We get it; meat can be intimidating. What's the difference between a porterhouse and a T-bone when they both come from the same part of the cow? Is it called a New York strip or a Kansas City strip? An oyster blade steak sounds real fancy – I have no idea what that is – but should I order it?
Luckily, we are here to help, along with Marbling's guest relations manager, Scott Leblond, who is an expert on such topics. Gone are the days of walking into a steak restaurant and slowly dissecting the menu only to find out that you don't know all that much about different cuts of meat, so you hesitantly opt for the one thing that you know everyone else raves about, because you're too shy to ask your server about their recommendations (ain't nobody gonna impress their date if they don't know their steaks, right?).
So read on to enlighten yourself and find the answers to all your common steak questions – you'll never feel lost again with these handy nuggets of knowledge.
Photo credit: looloo iNSIGHTS
What is marbling?
This is undoubtedly a term you have come across in the midst of steak talk. Marbling is the definitive factor in establishing the quality of the meat. It refers to the white streaks and flecks of fat within the lean sections of meat, not the fat that surrounds the meat that can be trimmed off. Also called intramuscular fat, marbling is what adds flavour to the meat, and in most cases, the more marbling = the better the quality. Marbling fat melts at a lower temperature than other fats, resulting in more tender and delicious meat.
Photo credit: Steaks and Game
Photo credit: looloo iNSIGHTS
Photo credit: Animal Science Publications
Grading systems vary from country to country
Most countries that are major players in meat production grade their cuts of meat in different methods. Marbling mainly showcases steaks imported directly from Japan, Australia and the US, and the grading systems of these countries vary vastly. The US uses a basic grading system based on the quality of the meat (in order of value and quality: US Prime, US Choice, US Select and US Standard – for, well, the standard stuff you can purchase just about anywhere), whilst Japan and Australia employ much more detailed systems. In Japan, not only is the meat quality rated (from A1 to A5, with A5 being the most premium), but the marbling receives its own grading scale (from 1 to 12, with 12 being the crème de la crème). The Australian grading system ranges from M1 to M9.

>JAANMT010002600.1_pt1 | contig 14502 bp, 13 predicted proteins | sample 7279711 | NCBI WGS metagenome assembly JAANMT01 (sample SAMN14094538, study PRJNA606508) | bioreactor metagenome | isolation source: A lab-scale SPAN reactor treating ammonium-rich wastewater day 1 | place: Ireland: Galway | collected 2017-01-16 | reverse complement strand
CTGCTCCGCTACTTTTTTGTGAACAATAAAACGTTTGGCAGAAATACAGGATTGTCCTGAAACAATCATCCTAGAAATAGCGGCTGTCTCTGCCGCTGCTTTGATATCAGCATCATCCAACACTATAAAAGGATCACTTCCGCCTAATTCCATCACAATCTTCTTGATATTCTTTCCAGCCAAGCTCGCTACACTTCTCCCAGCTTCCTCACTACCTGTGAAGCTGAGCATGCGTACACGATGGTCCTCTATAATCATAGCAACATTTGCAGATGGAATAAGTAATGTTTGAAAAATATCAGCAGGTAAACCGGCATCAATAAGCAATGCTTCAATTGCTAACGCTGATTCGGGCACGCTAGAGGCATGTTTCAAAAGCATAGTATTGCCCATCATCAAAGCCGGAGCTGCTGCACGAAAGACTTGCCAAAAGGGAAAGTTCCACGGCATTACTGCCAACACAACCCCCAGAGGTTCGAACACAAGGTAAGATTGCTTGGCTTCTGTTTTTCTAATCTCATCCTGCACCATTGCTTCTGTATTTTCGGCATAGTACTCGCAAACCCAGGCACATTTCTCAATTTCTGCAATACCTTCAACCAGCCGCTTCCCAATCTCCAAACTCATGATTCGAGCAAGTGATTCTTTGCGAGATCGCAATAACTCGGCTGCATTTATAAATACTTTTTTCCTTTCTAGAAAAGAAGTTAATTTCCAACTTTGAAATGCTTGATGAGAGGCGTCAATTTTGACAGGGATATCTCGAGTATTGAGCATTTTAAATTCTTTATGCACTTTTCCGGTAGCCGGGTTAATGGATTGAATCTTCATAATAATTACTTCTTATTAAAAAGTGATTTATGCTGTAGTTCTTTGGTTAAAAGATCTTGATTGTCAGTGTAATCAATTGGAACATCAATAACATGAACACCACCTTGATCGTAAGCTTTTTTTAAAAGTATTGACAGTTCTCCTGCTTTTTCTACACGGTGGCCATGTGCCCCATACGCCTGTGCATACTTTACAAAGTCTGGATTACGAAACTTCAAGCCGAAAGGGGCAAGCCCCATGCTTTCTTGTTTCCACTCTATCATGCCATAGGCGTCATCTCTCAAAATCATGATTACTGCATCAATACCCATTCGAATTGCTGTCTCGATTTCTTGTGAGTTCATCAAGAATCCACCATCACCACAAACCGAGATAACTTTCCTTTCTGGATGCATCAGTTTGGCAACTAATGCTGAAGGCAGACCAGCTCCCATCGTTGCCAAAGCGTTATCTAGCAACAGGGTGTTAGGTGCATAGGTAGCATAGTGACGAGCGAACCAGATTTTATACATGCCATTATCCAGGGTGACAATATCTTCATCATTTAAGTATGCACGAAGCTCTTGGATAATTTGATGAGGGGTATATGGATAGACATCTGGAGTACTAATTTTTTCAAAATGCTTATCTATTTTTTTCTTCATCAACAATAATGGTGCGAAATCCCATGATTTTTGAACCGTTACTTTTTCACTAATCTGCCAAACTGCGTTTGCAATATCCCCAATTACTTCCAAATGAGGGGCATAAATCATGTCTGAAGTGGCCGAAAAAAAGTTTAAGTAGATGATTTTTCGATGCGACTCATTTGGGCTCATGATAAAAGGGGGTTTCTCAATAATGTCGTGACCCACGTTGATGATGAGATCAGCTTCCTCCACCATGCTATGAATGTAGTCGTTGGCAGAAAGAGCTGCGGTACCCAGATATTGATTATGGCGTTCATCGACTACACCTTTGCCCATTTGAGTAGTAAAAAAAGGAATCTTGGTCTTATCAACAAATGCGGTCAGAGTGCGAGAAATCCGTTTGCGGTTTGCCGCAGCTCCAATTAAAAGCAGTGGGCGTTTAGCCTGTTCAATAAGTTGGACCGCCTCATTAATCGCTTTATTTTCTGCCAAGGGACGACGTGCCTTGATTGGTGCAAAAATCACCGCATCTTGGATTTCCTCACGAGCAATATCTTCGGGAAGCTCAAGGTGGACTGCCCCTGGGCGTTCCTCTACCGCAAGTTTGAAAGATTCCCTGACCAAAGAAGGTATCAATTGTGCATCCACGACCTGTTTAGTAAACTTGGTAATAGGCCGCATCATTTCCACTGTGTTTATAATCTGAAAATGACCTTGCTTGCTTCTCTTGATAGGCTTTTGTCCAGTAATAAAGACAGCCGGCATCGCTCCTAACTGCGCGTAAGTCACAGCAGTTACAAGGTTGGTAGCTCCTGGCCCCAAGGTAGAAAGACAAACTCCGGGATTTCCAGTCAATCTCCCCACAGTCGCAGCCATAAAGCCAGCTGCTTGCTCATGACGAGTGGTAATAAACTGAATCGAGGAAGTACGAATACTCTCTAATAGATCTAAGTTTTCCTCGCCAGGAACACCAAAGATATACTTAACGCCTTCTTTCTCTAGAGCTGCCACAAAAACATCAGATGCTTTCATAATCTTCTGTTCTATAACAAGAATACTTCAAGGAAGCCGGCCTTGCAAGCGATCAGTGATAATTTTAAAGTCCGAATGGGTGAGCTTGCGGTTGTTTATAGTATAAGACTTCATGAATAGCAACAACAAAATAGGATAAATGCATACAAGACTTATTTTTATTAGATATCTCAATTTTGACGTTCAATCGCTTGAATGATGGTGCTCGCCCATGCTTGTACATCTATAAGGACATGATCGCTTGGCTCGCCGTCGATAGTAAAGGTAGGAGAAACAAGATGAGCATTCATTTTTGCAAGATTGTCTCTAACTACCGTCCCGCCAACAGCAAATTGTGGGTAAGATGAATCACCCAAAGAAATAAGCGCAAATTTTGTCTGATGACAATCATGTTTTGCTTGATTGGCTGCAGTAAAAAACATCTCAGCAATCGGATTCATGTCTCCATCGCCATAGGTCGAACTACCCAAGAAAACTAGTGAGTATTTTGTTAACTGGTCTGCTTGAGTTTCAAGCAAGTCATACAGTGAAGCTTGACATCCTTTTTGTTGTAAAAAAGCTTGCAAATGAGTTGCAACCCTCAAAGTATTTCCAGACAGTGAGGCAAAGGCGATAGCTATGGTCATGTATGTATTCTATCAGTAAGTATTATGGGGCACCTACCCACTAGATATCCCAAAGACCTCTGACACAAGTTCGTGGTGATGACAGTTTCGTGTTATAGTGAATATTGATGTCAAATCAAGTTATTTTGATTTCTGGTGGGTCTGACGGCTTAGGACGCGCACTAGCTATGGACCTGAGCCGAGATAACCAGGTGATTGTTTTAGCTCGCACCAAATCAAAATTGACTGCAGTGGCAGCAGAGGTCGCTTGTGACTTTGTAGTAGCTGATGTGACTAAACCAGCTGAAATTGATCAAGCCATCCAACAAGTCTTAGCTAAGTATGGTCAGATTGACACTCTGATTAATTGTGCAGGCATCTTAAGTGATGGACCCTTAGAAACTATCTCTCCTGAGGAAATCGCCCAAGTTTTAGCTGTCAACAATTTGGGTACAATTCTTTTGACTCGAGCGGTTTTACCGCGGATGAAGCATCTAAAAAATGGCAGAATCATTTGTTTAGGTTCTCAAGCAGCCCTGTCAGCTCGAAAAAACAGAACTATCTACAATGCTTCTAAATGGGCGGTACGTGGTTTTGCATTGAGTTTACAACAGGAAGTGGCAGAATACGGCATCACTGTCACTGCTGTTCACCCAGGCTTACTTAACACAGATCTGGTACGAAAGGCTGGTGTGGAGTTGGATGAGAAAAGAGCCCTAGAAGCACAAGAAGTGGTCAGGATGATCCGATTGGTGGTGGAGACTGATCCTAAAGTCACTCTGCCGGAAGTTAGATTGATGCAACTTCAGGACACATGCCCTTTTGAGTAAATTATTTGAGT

In Japan and Korea, the traceability of produce is of such importance that farmers will possess and provide detailed information on their cattle to enable others to confidently track meat from farm to fork, especially when it comes to premium and highly prized Wagyu cattle.
Photo credit: Japanese Beef
What is Wagyu beef?
You've doubtlessly heard the term thrown about countless times, but what is Wagyu beef? Wagyu, which means 'Japanese cow' in that same language (ooh, spoiler), refers to several different breeds of cattle that are highly prized and desired owing to their superior level of marbling. As such, Wagyu is known for its high quality and is accordingly priced. Kobe (another name you've definitely heard of) and Sanda, amongst a few others, belong to the family of Wagyu beef and are named after the specific areas of their cattle farms.
So if Wagyu refers to Japanese beef, how come there's Australian and American Wagyu? Several decades ago, Japan exported their Wagyu cattle to other countries, and these farms and cattle producers have begun breeding their own Wagyu cattle, mixing it with native breeds, such as Angus, resulting in American Wagyu cattle (better known as American Kobe beef) and Australian Wagyu. Some argue that these offshoots are not as good as the real Japanese stuff, due to the interbreeding.
Grain-fed vs grass-fed cattle
The food eaten by the food we eat (does that make sense?) plays a huge role in its development. Though there is no correct answer as to which type of cattle is superior to another, there is a difference marked by these two dietary requirements: grain-fed cattle produce more marbling, giving a buttery and rich flavour, whereas grass-fed cattle result in leaner, stronger-flavoured meat. Why? Well, because it's difficult getting cows fat on a diet of grass.